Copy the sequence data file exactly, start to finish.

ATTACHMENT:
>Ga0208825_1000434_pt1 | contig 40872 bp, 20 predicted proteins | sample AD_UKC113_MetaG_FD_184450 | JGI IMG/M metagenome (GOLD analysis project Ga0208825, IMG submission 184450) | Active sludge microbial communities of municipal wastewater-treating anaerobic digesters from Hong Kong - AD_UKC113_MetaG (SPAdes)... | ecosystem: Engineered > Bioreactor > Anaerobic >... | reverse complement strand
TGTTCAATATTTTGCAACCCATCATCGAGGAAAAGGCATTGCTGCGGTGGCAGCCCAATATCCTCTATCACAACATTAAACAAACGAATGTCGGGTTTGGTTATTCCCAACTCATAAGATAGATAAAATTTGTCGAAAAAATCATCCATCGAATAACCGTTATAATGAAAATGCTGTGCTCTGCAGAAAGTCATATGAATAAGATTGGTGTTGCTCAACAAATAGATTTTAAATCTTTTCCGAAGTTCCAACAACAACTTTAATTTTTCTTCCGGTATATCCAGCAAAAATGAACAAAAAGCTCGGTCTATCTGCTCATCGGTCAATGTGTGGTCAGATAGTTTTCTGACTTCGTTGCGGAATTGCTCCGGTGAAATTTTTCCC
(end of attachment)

>Ga0208825_1000434_pt1 | contig 40872 bp, 20 predicted proteins | sample AD_UKC113_MetaG_FD_184450 | JGI IMG/M metagenome (GOLD analysis project Ga0208825, IMG submission 184450) | Active sludge microbial communities of municipal wastewater-treating anaerobic digesters from Hong Kong - AD_UKC113_MetaG (SPAdes)... | ecosystem: Engineered > Bioreactor > Anaerobic >... | reverse complement strand
TGTTCAATATTTTGCAACCCATCATCGAGGAAAAGGCATTGCTGCGGTGGCAGCCCAATATCCTCTATCACAACATTAAACAAACGAATGTCGGGTTTGGTTATTCCCAACTCATAAGATAGATAAAATTTGTCGAAAAAATCATCCATCGAATAACCGTTATAATGAAAATGCTGTGCTCTGCAGAAAGTCATATGAATAAGATTGGTGTTGCTCAACAAATAGATTTTAAATCTTTTCCGAAGTTCCAACAACAACTTTAATTTTTCTTCCGGTATATCCAGCAAAAATGAACAAAAAGCTCGGTCTATCTGCTCATCGGTCAATGTGTGGTCAGATAGTTTTCTGACTTCGTTGCGGAATTGCTCCGGTGAAATTTTTCCC